Lawyers have claimed that shops selling 'lads' mags' could face legal claims for discrimination and harassment.
The warning came from a group of equalities lawyers writing in support of a campaign to remove titles such as Nuts, Zoo and Loaded from the British high street.
In a letter published in the Guardian yesterday, the 11 lawyers wrote:
High-street retailers are exposing staff and, in some cases, customers to publications whose handling and display may breach equality legislation. Displaying lads' mags and pornographic papers in ‘mainstream shops results in the involuntary exposure of staff and, in some cases, customers to pornographic images.”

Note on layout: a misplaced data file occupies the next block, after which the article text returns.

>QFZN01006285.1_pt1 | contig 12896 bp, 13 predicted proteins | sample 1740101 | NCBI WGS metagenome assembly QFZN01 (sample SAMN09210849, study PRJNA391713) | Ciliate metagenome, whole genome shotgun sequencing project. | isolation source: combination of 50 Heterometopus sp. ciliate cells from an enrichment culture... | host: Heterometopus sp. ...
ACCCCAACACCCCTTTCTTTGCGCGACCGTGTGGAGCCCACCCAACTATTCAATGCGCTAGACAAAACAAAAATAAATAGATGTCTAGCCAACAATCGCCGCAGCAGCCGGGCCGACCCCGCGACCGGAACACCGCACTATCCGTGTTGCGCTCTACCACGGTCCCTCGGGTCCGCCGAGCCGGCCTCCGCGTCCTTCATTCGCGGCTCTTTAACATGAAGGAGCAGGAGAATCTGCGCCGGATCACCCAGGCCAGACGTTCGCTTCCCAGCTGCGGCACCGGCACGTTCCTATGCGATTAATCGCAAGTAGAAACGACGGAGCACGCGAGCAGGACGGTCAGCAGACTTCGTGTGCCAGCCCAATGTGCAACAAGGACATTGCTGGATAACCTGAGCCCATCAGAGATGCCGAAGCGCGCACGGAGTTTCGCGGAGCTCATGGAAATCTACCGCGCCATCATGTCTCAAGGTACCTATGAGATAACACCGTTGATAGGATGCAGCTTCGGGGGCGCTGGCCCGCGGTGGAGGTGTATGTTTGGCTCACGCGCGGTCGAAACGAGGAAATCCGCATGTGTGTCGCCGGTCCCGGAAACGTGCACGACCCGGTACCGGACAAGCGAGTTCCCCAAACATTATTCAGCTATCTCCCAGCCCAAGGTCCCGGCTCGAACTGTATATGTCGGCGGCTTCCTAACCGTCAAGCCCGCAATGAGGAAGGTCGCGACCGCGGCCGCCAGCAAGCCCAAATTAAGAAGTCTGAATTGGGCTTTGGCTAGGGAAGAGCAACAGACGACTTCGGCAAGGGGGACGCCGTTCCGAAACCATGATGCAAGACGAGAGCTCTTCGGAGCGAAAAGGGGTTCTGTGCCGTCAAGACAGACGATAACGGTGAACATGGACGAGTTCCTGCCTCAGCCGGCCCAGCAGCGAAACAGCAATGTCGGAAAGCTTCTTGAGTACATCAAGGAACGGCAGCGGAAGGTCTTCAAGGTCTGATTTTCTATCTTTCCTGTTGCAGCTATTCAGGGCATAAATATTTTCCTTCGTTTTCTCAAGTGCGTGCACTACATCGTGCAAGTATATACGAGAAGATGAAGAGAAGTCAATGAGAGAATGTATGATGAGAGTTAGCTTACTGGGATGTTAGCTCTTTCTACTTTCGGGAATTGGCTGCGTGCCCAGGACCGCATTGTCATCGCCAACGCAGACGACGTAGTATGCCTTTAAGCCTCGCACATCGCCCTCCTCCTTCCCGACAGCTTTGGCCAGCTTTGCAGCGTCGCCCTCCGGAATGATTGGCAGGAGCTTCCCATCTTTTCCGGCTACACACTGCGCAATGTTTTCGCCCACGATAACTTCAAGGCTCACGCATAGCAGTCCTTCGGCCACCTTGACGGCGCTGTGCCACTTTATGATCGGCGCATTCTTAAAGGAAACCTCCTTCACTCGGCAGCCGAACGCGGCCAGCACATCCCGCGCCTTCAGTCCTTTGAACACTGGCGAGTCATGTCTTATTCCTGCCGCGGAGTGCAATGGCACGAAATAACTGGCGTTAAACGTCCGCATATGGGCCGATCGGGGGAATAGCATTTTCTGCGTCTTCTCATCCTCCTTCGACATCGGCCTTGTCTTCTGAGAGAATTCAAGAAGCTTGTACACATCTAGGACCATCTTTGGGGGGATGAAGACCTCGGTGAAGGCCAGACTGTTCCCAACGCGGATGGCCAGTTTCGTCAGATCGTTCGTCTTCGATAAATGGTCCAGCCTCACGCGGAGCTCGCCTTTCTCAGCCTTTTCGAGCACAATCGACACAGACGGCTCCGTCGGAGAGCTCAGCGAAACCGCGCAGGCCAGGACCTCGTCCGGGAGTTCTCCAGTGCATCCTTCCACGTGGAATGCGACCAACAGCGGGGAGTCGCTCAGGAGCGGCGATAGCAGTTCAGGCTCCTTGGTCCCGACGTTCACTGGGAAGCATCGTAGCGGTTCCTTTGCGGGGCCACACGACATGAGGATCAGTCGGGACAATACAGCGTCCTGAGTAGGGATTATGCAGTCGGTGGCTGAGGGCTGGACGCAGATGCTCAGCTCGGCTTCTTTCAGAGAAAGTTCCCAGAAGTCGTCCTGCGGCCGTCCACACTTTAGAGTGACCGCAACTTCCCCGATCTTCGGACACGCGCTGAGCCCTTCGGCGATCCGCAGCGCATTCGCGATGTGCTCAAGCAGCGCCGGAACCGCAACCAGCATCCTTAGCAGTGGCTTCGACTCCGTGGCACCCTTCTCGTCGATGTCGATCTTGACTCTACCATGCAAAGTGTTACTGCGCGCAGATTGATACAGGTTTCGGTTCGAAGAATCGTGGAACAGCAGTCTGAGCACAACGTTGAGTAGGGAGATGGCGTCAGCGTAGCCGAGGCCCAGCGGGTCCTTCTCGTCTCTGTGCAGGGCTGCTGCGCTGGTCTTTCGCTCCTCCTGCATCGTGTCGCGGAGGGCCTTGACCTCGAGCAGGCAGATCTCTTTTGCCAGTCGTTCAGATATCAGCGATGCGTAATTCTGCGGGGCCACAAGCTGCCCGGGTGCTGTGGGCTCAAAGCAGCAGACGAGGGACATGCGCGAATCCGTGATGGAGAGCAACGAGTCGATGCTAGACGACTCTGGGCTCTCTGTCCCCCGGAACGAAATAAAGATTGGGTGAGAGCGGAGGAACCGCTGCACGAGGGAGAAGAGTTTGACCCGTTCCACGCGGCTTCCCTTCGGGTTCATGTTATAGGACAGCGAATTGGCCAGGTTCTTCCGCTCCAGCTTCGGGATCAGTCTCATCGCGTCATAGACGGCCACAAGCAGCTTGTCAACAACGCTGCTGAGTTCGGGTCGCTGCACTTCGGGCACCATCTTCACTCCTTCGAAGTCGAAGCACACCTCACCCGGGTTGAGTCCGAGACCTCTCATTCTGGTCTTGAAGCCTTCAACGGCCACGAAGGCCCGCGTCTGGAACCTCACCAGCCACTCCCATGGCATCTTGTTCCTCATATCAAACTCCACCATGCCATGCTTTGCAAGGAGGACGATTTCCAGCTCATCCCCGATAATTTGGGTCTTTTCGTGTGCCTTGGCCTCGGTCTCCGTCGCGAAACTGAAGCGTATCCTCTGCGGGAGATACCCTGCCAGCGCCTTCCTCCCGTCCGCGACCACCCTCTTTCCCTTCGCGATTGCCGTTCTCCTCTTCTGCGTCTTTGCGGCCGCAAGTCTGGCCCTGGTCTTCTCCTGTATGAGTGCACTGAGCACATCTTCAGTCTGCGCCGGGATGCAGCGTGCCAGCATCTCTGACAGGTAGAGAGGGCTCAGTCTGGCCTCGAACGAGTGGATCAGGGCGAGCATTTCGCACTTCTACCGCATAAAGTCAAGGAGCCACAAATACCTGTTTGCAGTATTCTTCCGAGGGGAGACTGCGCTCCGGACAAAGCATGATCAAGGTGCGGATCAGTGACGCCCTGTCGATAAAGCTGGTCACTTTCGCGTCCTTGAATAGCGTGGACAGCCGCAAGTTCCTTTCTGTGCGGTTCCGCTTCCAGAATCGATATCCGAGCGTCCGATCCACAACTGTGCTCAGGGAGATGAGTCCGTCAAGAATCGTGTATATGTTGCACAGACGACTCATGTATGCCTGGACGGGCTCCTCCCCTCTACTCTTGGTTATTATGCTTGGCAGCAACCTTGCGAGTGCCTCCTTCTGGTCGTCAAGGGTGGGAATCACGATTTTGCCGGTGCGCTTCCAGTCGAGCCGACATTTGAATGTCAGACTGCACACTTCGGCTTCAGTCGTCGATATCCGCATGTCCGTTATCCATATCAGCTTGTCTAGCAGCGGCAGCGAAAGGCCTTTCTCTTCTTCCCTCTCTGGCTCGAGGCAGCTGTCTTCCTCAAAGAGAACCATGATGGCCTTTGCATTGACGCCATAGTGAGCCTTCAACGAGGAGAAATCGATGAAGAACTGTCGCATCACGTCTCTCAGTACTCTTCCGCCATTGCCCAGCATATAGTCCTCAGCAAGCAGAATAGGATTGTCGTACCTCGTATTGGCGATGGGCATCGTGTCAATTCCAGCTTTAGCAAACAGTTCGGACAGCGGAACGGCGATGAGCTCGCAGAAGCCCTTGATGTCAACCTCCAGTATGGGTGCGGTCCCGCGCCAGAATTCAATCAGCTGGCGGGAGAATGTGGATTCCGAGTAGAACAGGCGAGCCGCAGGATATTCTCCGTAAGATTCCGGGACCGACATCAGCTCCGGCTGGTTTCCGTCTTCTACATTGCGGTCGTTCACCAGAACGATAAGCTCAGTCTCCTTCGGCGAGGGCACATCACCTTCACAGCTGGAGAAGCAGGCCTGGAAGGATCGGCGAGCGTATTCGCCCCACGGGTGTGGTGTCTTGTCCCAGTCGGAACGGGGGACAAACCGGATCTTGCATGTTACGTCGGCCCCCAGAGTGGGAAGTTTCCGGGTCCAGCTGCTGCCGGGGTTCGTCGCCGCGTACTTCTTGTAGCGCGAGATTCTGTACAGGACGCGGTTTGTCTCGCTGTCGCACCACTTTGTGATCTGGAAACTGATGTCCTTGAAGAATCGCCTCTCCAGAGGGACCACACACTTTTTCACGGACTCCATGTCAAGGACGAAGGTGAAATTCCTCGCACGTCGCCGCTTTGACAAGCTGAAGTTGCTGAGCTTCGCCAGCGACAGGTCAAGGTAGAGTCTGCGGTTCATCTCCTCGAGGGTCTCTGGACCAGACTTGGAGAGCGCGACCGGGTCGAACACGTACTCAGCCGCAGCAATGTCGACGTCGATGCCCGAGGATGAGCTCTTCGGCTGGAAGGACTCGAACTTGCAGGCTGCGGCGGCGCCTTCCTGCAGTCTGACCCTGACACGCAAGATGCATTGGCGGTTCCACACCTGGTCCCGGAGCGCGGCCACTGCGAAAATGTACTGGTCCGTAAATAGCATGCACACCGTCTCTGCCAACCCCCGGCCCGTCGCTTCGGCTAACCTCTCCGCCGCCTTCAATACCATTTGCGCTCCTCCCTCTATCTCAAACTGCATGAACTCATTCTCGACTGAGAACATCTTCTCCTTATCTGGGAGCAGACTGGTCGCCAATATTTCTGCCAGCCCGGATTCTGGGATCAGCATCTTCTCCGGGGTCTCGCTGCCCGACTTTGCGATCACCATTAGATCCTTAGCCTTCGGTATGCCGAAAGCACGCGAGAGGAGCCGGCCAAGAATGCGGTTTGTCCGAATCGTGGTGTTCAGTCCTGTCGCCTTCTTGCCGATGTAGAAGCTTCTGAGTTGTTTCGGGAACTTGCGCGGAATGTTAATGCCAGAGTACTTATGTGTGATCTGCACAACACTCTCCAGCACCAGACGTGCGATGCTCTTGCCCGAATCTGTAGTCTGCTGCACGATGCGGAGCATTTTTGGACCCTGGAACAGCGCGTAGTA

The lawyers added that exposure to “pornographic material” could lead to legal action, based on the Equalities Act 2010, in cases “where it violates the dignity of individual employees or customers, or creates an intimidating, hostile, degrading, humiliating or offensive environment for them”.
The letter came on the back of the launch of a campaign from pressure groups UK Feminista and Object that has called on retailers to stop stocking the magazines.
The campaign has been designed to put particularly pressure on supermarkets and major high street chains such as WHSmith.